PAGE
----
What do portable toilets and pink salmon have in common?
Anglers, of course.
This month, people with fishing poles may be searching for both — the fish and the facilities (presumably not at the same time).
Recreational fishing enthusiasts, already bummed at the ‘bad season of pinks,’ learned Monday they’ll have to cast lines from shore instead of boats or floats, a deadline bumped up by by two weeks. And that means more portable toilets are needed at popular county fishing spots.
As of midnight July 31, Washington Department of Fish and Wildlife restricted Marine Area 9 on Whidbey’s Admiralty Inlet to shoreline fishing only for pink salmon; it closed the area entirely for chinook. In a press release, it cited low runs of pink salmon and the chinook quota being met for its decision.
“Anglers will not be permitted to fish for salmon from a boat or other floating device starting Monday,” the department stated. “The reason for this action is to protect expected low runs of wild coho and pink salmon returning to the Skagit and Stillaguamish rivers.”
The daily limit set by the state is two salmon, also as of July 31. Additionally, any caught chum, chinook and wild coho must be released.
Aug. 16 had been the date originally set that cut-off casting from boats. That’s when Island County Parks Department had planned to have more potties in place for increased calls of nature for shore-bound fishers.
Pink salmon, which return to their native rivers only during odd numbered years, typically bring out many anglers at Bush Point in Freeland, Driftwood Beach Park along Admiralty Inlet, Lagoon Point North & South off Smuggler’s Cove Road, and Possession Point off of the southern tip of Whidbey Island, said Steve Marx, Island County Public Works assistant director.
“It caught me by surprise,” Marx said of the state’s earlier deadline. “But I don’t think we’ll be too behind since I called in the order this morning to lease more Porta Potties.”
In 2015, pinks were practically jumping onto lines, recalled Jeff Kirby from Seattle, out on a dock this week near Fort Casey State Park.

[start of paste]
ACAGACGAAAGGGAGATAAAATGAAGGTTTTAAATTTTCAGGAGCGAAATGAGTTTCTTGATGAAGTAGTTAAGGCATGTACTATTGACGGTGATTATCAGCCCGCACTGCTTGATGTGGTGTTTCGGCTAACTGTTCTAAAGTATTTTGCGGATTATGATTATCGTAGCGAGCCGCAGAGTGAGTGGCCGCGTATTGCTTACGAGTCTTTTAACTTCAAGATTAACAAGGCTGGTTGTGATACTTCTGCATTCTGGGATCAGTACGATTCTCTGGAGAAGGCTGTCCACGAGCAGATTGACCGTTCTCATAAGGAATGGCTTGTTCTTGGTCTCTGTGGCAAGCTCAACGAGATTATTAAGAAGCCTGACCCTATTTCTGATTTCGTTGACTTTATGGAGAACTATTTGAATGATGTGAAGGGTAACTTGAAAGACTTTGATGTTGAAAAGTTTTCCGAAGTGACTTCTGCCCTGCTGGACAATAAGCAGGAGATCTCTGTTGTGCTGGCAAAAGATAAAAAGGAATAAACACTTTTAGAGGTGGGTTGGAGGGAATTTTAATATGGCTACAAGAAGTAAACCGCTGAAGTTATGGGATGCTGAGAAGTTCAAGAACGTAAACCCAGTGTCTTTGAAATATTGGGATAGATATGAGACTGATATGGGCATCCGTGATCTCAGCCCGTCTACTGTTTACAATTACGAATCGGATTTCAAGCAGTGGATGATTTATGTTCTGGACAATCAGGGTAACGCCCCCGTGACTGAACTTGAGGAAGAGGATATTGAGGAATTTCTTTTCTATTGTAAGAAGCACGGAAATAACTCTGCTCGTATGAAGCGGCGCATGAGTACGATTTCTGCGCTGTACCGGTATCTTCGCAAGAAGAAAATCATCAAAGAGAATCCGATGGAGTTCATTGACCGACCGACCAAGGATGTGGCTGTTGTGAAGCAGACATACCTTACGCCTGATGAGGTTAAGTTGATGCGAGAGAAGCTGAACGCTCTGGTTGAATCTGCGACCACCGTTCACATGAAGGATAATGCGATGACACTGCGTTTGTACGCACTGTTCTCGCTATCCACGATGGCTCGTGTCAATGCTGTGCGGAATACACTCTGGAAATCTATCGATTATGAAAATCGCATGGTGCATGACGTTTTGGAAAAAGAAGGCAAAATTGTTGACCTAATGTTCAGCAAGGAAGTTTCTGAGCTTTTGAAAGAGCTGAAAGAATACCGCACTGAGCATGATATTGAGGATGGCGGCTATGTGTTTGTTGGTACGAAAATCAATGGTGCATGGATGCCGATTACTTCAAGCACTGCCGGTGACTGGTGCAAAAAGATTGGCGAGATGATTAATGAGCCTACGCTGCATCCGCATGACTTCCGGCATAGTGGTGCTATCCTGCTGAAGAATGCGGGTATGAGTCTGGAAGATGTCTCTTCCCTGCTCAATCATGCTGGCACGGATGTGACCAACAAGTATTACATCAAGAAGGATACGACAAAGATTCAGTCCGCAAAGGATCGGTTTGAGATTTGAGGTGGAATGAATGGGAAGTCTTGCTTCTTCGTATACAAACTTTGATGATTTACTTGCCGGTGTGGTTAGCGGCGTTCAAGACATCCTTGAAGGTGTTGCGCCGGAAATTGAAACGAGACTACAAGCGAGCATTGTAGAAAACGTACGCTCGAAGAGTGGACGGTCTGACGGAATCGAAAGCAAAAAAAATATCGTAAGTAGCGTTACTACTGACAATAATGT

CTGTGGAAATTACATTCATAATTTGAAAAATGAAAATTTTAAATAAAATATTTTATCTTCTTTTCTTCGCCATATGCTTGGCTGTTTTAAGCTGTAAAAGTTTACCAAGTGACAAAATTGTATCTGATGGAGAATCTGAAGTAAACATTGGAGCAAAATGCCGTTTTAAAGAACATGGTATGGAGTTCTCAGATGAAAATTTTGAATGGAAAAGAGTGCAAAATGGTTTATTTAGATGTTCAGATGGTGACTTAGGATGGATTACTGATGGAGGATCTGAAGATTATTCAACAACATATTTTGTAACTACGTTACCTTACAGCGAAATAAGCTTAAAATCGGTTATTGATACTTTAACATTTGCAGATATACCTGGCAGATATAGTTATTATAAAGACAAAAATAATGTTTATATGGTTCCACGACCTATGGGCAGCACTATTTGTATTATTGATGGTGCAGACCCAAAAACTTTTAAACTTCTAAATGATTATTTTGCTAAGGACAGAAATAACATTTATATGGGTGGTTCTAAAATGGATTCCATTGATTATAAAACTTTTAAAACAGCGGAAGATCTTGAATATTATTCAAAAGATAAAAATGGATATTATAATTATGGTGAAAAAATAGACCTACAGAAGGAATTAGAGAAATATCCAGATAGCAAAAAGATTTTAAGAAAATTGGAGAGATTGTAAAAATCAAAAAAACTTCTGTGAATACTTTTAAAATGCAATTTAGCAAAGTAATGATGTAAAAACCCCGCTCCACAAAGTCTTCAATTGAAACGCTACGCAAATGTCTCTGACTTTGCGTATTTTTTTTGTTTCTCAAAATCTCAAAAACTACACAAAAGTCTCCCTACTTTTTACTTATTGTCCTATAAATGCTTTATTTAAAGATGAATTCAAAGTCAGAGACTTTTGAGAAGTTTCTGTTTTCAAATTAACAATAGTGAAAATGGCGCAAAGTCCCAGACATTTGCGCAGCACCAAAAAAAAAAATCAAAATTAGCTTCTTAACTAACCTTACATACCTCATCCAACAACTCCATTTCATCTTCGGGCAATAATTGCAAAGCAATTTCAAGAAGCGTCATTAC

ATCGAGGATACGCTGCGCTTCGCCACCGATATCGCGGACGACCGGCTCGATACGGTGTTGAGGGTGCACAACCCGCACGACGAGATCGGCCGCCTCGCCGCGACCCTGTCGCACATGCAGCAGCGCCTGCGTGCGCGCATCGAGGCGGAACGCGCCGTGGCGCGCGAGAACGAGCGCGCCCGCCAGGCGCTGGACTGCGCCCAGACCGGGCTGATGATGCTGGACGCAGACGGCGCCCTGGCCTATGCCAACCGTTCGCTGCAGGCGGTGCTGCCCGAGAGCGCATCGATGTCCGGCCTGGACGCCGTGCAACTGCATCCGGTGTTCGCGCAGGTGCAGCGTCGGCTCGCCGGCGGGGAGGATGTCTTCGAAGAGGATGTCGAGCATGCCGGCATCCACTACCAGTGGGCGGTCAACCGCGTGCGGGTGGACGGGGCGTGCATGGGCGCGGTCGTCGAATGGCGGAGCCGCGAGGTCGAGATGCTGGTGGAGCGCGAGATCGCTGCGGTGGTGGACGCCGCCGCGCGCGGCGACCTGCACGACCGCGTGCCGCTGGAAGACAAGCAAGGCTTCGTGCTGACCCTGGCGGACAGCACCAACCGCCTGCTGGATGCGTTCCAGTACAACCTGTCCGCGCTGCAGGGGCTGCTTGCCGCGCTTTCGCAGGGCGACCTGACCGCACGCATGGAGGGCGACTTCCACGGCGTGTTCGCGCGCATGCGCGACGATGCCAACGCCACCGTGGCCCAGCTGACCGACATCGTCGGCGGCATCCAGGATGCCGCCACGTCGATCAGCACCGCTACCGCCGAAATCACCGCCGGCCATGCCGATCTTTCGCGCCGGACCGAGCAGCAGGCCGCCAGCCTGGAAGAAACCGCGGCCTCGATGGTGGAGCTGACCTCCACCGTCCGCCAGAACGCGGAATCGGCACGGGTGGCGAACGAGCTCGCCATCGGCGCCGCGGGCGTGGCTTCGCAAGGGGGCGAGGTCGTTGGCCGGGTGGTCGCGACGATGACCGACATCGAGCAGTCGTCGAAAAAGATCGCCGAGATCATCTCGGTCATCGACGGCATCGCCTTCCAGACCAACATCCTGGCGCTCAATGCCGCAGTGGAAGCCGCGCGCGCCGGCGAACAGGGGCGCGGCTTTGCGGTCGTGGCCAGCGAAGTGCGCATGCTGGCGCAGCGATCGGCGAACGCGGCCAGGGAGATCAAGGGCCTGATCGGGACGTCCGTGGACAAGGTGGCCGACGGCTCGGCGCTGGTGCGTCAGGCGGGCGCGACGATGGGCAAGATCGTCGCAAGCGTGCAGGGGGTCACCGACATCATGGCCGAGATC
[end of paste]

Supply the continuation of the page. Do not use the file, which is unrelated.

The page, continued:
“Two years ago, it was amazing,” he said. “This year, nothing.”
A buddy of Kirby’s from New Jersey, Brian Corbett, added: “I guess we’re just out here fishing for compliments.”
Down the shore at Driftwood Beach Park, local resident Andrew Score watched a sea lion flip and frolic near his lifeless line.
“He’s probably playing with the fish and laughing at us,” said Score. “If it was a good season, there would be 100 guys lining this beach.”
There were five. None had fish.
Bringing in more portable toilets affects the county’s bottom line, so to speak. Marx estimated a cost of about $1,800 to lease six to eight additional portable toilets.
Although it’s slim pickings for fishing now, sometimes more pinks show up by mid-August. So it’s best to be prepared for a rush of fisher flushers.
Because it’s not a pretty scene if there’s not enough portable toilets at the parks, county commissioners recently learned.
“This year is a pink salmon year, which means there will be many more people fishing from shore starting Aug. 16,” Marx told county commissioners at a June meeting (before the deadline was changed). “We’ll need to put three or four or more Porta Potties at places that will pack in the fishermen.”
When Kathy Stella heard Marx’s comments about potential potty predicaments, she couldn’t hold back. Up to the microphone she strode to tell her toilet tale of woe.
“Our family, until April of this year, owned a home that was next door to Driftwood Park,” Stella said. “And two years ago, they removed the Porta Potties.
“Those fishermen do not get into their trucks and drive away,” she continued. “They just pee on the beach.”
“And it’s pretty upsetting when you have your family together and they are all pulling out.”
More potties are in place at Driftwood Park. And more are on the way at other fishing holes, Marx said.